“We have managed to bring in a few international and local players in the health and safety sector in the Building & Construction Industry itself. Looking at health & safety, we get exhibitors in this field not only for BUILDEXPO, but also for our Power & Energy and Oil & Gas Events,” Neville adds.
Effect of Chinese
Currently many construction projects in East Africa are done by the Chinese contractors, starting with the roads in Kenya, Uganda and Rwanda. So what has been the effect of these contractors involvement in the industry?
“I think Chinese contractors’ involvement in the E.A construction industry has far has been positive. The major economic problem facing East Africa is poor infrastructure, which has been neglected costing the region greatly in terms of growth. The Chinese involvement in the infrastructure development is the right thing now,” General Manger of Douglas Projects Ltd notes.
However, Kimani notes that the region should not allow the technology change by the Chinese replace local contractors.
The Frost & Sullivan research highlights that intense competition from Chinese construction companies and the high cost of borrowing are some of the major obstacles to the development of the east African construction industries.
“Chinese construction companies are largely preferred over local companies due to their comparatively low bidding prices,” explains the analyst. “Major contracts are awarded to these companies that make the construction business highly competitive.”
Construction exhibitions
For the last ten years the E.A construction industry has been hosting exhibitions uniting investors who are key players in the sector.
According to Expogroup Exhibition Manager Neville, many local construction and building companies have been the main beneficiaries of the events especially the BUILDEXPO which is held once per year.
“Local participation at the events sees a 35% growth every year by companies that have been in the Industry for decades. We have repeat clientele that are big names in the Building Industry like Apex Steel, Athi River Steel Plant, Mantrac, Tata Africa, Alibhai Shariff, Atlas Copco, Car & General, Ryce East Africa, ELB East Africa, Techno Construct, Mabati Rolling, Auto Sueco, Elite Tools, Sika East Africa, Kenya Hydraulics, Nirmal Fabricators etc,” he notes.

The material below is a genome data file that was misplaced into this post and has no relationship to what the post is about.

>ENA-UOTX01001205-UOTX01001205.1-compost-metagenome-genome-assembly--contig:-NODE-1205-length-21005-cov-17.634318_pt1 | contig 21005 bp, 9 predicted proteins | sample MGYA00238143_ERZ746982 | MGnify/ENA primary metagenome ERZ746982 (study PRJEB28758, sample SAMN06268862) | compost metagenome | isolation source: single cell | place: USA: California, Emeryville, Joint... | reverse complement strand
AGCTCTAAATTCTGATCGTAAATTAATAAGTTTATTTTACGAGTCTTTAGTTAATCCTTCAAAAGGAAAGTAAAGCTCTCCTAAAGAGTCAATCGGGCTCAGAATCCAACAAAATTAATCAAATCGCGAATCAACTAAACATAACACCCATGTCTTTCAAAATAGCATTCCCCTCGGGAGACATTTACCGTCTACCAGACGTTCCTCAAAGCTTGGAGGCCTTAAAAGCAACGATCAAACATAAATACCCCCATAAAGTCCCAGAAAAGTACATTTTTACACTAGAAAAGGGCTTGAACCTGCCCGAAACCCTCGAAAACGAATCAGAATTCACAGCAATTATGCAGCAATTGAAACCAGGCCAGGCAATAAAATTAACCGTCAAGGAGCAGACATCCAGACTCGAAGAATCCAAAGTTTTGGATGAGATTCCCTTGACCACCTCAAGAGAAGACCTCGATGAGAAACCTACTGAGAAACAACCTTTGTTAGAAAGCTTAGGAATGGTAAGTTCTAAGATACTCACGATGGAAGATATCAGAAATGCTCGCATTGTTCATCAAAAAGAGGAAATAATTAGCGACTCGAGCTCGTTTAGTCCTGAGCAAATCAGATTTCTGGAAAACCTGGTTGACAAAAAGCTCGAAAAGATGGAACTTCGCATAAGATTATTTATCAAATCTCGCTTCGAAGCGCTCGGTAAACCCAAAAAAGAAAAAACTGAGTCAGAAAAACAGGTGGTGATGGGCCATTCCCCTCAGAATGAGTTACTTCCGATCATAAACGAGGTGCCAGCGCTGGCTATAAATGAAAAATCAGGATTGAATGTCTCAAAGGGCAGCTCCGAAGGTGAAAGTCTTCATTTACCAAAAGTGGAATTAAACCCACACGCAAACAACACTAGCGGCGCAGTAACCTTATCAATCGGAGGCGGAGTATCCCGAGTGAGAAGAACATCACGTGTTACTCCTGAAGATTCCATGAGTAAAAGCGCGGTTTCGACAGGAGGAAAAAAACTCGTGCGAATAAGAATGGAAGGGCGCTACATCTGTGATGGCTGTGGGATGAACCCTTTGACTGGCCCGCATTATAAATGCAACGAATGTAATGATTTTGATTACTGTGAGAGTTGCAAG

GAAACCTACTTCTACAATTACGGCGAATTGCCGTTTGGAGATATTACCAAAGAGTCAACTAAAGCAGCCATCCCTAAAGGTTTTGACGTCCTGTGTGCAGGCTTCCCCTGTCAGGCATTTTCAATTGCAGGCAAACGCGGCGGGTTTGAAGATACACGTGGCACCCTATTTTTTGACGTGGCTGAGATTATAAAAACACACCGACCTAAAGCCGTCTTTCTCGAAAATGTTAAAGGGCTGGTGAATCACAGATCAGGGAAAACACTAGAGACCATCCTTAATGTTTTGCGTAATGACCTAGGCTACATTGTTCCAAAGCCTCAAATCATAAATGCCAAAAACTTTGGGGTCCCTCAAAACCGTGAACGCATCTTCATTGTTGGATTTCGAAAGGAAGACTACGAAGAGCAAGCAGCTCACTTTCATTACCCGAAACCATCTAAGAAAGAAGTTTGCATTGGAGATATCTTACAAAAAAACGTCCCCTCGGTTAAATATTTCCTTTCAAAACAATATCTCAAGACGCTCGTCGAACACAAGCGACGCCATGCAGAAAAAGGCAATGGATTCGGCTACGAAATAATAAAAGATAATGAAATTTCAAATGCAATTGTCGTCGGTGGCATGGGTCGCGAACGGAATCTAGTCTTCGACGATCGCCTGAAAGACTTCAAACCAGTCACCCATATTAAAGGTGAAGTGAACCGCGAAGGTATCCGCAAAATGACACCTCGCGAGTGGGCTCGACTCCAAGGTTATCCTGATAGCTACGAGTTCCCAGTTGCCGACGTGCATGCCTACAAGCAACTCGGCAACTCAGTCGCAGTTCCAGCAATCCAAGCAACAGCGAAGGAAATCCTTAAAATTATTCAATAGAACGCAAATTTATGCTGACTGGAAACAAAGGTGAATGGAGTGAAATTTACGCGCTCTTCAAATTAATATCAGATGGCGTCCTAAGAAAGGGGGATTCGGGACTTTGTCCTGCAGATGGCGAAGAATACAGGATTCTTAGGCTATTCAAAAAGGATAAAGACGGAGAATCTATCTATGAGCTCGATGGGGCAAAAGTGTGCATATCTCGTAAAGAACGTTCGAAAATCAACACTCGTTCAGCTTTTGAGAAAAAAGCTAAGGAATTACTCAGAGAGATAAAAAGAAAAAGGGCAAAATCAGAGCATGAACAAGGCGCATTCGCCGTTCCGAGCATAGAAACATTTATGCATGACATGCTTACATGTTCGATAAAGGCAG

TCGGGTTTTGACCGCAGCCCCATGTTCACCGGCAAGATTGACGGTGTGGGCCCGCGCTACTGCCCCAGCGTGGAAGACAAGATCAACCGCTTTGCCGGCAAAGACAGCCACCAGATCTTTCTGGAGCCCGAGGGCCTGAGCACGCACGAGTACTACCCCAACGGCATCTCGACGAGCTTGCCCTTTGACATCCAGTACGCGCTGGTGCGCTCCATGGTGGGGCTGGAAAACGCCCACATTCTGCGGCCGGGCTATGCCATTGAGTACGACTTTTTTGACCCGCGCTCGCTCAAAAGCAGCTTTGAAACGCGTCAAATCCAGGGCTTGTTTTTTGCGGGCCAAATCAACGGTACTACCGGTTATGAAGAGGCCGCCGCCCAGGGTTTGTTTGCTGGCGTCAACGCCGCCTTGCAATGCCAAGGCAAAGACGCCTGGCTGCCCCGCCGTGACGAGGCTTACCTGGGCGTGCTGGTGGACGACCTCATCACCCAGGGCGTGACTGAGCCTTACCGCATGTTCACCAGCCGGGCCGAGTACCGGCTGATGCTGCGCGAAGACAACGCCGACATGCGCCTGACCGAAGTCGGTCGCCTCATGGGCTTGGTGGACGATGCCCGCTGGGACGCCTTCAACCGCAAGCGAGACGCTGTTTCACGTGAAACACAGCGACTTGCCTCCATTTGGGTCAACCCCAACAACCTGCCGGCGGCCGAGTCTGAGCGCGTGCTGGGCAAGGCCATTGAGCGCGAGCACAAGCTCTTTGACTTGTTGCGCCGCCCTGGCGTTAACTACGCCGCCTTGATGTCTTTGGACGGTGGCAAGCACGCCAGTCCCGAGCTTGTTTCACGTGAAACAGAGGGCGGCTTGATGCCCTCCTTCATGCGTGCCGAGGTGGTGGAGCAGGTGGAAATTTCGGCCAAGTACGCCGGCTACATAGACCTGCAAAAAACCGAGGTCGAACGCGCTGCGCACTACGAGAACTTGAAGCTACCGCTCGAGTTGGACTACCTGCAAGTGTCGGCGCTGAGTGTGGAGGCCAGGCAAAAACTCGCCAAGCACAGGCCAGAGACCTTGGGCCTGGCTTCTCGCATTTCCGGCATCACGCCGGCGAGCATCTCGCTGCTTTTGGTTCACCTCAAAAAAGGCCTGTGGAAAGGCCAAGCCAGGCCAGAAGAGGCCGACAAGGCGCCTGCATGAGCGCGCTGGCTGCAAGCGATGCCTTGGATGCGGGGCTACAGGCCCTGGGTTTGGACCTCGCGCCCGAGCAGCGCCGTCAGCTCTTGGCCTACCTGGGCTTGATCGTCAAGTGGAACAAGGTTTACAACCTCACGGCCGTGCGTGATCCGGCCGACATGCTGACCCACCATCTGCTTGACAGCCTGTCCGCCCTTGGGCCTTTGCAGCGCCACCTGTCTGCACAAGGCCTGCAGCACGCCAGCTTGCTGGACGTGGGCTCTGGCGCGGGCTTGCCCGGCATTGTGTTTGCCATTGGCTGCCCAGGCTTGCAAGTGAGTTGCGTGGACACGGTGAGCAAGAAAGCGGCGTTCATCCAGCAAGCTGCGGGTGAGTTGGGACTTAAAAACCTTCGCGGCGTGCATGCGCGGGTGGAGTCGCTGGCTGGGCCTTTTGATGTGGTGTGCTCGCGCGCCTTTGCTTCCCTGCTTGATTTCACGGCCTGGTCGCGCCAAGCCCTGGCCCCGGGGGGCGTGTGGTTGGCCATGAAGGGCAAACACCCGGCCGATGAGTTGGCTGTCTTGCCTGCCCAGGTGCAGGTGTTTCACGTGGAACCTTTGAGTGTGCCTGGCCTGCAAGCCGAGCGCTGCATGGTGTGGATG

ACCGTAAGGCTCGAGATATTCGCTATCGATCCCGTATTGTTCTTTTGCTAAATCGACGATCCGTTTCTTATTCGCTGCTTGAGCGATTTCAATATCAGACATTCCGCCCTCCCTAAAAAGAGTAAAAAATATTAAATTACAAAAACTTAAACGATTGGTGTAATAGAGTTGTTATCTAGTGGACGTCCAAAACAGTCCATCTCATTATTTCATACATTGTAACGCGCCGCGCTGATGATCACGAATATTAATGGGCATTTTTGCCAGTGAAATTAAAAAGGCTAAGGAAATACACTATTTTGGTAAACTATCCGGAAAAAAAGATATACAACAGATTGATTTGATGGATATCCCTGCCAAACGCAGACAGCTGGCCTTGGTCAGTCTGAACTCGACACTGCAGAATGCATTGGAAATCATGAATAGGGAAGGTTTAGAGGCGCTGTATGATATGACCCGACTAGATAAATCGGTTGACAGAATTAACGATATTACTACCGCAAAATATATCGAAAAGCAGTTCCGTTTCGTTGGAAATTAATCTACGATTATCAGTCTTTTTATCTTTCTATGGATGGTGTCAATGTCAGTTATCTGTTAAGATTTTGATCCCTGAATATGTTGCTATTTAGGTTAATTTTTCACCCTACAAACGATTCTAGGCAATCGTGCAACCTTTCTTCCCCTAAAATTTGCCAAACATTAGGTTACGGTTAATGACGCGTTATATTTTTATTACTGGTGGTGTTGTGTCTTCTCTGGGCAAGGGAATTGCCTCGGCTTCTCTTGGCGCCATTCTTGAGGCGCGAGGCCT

Key benefits of participating at the construction events include: Find new Buyers / Distributors in East Africa. Establish / Promote Brand Name & Image. Update Existing Customers / Agents. Launch New Products / Services. Explore Export opportunities. Special offers & Promotions. Make local & foreign contacts.  Update yourself with the latest in the Industry.
“For our 2015 construction events we have already 80% sold out, foreign investors do not want to miss this opportunity as they get the maximum exposure,” he notes.
Future of the industry
As projected by many people, the future of East Africa construction industry is promising due to the new projects still coming up and more investments.
“I think the future of the construction industry in East Africa will be a tremendous. There is an incredible amount of development that needs to take place and the quality of what is being produced is advancing. There is huge potential for the construction industry in East Africa,” says Isaac.
Neville adds that the sector is and will always be the leading industry in Kenya as well the whole Africa.
Frost & Sullivan report says that stringent building planning regulations and high infrastructural standards are boosting companies to implement best practices for greater chances of receiving contracts in the east African construction industries. Therefore, participants that offer superior construction materials are more likely to receive government contracts in the long run. Furthermore, the projected high economic growth is expected to ensure continued growth of the construction industries in east Africa.
Kestrel Capital, a stockbrokerage firm, says that cement makers in east Africa are set to get a major lift from an expected surge in demand driven by double-digit growth of the construction sector in the region.
Kestrel’s analysts say that the construction sector is likely to outpace economic growth, expanding by up to 13%/yr compared to expected GDP growth of 6.0%/yr, 5.5%/yr and 7.0%/yr in Uganda, Kenya and Tanzania respectively.
The growth is expected to boost sales for regional cement makers and reverse the fortunes of Kenya’s East African Portland Cement Company (EAPCC), the performance of which has been damaged by management wrangles at the company.
As Che Guevara once quoted, “the revolution is not an apple that falls when it is ripe. You have to make it fall”. The E.A. region has to accept the revolution experienced in the construction sector.

Source : businessmirror.info